Only about 30 people showed up to the first of a series of four forums designed to gain insight into Chicagoans' true feelings towards their police department.
As part of the U.S. Department of Justice's civil rights investigation into CPD -- an effort born largely out of public outrage over the controversial Laquan McDonald video -- the forums are supposed to be another means for the Department of Justice (DOJ) to educate the public on the nature of the investigation and get feedback from Chicagoans on their relationship with the police.
But at the June 20 forum at West Side college Malcolm X, few people showed up, leaving one attendee wondering how well publicized the first forum had been.
"What were the methods of outreach that you used to inform the community about this public hearing? 'Cause I'm seeing a lot of empty seats here," said Isaac Lewis, publisher of a west side community news site.
A DOJ representative stressed that the department had sent out notices to over 200 Chicago-based community groups the week prior. The DOJ twitter handle @civilrights first tweeted about the event on June 15, five days before the first forum.
The investigation into CPD was prompted by uproar over the release in November of a video depicting 17-year-old Laquan McDonald being shot 16 times by Chicago Officer Jason Van Dyke. The video, which showed McDonald walking away from Van Dyke at the time he was shot, received national attention and sparked criticism towards Illinois State's Attorney Anita Alvarez's handling of the case. At that time, U.S. Attorney Zach Fardon requested a formal investigation from the U.S. Department of Justice in order to determine whether systematic racism plagues the Chicago Police Department.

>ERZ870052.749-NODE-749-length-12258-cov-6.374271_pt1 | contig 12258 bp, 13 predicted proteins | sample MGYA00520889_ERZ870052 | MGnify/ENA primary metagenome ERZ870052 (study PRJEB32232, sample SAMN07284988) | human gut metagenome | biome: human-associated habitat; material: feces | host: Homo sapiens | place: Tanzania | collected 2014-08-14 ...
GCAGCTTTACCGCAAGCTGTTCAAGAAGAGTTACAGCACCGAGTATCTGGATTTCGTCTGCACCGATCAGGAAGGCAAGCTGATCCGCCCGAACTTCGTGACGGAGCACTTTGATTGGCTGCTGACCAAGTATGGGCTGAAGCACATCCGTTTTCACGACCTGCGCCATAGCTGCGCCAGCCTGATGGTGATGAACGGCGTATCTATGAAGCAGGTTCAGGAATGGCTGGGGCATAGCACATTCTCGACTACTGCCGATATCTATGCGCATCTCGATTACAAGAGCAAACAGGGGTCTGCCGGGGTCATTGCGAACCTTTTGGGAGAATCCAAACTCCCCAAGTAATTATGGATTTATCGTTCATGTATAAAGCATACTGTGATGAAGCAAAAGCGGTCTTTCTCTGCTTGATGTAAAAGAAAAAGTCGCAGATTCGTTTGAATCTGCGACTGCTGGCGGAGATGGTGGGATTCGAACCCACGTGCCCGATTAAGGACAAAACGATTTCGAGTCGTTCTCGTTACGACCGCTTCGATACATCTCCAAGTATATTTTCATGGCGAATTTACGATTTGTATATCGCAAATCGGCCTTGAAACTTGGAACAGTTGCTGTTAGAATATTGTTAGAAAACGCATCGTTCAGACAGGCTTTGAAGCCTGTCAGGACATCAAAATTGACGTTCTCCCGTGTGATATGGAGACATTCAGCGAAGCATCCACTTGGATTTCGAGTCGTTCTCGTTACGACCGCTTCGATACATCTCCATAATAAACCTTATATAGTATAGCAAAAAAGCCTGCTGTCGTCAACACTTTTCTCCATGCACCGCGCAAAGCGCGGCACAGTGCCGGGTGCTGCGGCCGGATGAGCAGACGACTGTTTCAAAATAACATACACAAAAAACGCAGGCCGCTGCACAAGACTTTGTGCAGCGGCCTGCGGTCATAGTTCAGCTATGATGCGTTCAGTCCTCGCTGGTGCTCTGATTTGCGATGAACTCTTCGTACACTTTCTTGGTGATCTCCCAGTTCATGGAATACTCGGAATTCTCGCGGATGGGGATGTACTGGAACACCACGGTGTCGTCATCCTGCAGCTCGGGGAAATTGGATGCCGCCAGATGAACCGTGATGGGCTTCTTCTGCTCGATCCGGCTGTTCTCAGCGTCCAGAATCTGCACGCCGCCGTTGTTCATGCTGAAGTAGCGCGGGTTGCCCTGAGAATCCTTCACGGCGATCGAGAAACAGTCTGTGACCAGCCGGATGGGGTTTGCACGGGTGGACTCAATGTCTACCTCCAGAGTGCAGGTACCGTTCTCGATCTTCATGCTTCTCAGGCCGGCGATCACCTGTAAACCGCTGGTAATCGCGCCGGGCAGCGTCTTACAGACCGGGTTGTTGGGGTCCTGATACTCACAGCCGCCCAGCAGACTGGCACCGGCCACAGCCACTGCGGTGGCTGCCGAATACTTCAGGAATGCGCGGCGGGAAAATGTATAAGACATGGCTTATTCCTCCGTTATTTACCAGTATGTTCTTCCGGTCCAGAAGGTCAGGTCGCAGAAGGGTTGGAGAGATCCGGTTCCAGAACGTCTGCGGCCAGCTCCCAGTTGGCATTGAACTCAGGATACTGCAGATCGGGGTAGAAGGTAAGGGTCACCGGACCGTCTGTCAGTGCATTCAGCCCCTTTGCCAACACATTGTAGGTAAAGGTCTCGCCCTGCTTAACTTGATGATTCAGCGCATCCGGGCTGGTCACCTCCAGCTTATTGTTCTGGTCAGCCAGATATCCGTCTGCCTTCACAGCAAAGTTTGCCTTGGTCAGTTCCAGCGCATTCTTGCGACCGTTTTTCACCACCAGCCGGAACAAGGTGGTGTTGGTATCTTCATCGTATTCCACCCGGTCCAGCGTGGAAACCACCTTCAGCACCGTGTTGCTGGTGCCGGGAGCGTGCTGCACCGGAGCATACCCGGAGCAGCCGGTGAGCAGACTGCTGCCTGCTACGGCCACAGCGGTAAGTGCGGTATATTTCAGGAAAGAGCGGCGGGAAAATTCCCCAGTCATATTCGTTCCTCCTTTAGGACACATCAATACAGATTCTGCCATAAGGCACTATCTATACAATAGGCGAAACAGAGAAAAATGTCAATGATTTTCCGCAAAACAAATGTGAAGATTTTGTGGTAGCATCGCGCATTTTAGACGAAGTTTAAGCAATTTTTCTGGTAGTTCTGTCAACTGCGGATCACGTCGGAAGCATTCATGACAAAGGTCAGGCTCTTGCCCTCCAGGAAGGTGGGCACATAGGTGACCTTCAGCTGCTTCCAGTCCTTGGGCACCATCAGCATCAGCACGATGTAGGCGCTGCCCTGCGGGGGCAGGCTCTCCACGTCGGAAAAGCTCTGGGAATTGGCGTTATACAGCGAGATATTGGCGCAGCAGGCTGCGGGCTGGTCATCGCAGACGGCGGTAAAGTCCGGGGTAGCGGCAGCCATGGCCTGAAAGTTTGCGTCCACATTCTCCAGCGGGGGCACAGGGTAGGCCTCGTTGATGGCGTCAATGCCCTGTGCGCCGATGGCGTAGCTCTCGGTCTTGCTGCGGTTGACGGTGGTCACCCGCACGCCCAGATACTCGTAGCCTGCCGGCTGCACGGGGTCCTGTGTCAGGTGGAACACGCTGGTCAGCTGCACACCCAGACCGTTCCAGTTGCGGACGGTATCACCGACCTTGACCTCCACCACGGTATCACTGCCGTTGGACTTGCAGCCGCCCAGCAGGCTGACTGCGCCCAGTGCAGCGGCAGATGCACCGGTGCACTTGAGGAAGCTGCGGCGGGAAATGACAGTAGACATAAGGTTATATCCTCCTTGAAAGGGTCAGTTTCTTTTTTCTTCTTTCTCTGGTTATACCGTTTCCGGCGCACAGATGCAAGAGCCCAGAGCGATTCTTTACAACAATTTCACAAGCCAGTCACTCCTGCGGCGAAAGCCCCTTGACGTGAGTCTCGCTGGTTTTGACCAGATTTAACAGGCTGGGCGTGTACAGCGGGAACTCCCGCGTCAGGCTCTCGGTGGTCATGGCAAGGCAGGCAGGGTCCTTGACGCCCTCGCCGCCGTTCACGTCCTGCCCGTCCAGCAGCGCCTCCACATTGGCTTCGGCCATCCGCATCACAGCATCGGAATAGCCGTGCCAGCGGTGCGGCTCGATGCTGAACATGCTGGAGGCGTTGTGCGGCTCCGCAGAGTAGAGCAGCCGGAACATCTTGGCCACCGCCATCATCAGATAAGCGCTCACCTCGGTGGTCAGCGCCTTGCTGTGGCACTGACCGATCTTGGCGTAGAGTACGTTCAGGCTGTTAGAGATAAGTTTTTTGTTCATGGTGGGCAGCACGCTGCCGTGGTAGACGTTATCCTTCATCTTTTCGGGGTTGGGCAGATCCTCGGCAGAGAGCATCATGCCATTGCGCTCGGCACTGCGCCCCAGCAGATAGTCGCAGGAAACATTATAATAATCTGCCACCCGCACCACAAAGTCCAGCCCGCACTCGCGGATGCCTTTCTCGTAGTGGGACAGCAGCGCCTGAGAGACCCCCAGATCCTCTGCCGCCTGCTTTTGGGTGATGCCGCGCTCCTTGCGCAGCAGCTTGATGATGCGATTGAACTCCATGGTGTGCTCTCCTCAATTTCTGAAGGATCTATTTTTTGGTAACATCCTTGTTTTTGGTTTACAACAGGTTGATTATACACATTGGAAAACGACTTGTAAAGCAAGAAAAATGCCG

That investigation, which began in December, has been looking into CPD's systems of accountability, use of excessive force, and racial, ethnic or other disparities in the way officers treat individuals during interactions. The DOJ will also scrutinize the Independent Police Review Authority, a body independent from CPD which investigates police misconduct.
"It's really important for us to hear from you," Christy Lopez, deputy chief of special litigation in the DOJ's civil rights division, told attendees. "We know that our findings will not be either complete nor accurate if we don't get the insights and perspectives of all of you."
Lopez, who's written a brief on the "widespread" issue of police making illegal arrests, most recently oversaw the civil rights investigation of the Ferguson Police Department in 2014. That investigation found evidence of both implicit and explicit racial bias present within the Ferguson Police Department.
At the public forum June 20, DOJ representatives said they've already heard from over 400 community members regarding their experiences with the Chicago Police Department. The team has made numerous visits to the entirety of the city's police stations in addition to participating in ride alongs with 60 officers throughout Chicago.
While Fardon was not in attendance, Patrick Johnson, a supervisor attorney at the U.S. Attorney's office, spoke in his place.
"This was a top priority of Mr. Fardon's," Johnson said." He hoped that the investigation would address and start correcting some of the trust that's been eroded between the Chicago Police Department and residents of the city."
The West Side branch of the NAACP, which spoke out multiple times at the forum, raised questions around a pending police union lawsuit which could result in the destruction of a trove of citizen complaints against police going back to 1967. While the unions have maintained the records should be destroyed, legislation introduced in Springfield earlier this year could prevent that.
Johnson responded that the DOJ had written a letter to the city requesting that the records be kept safe at the very least throughout the duration of the DOJ investigation.
Department of Justice officials said they expect the investigation of CPD to be complete before 2017.
Two additional forums remain through the month of July -- for additional details, click here.
This story was reported by Chloe Riley for JTM Legal.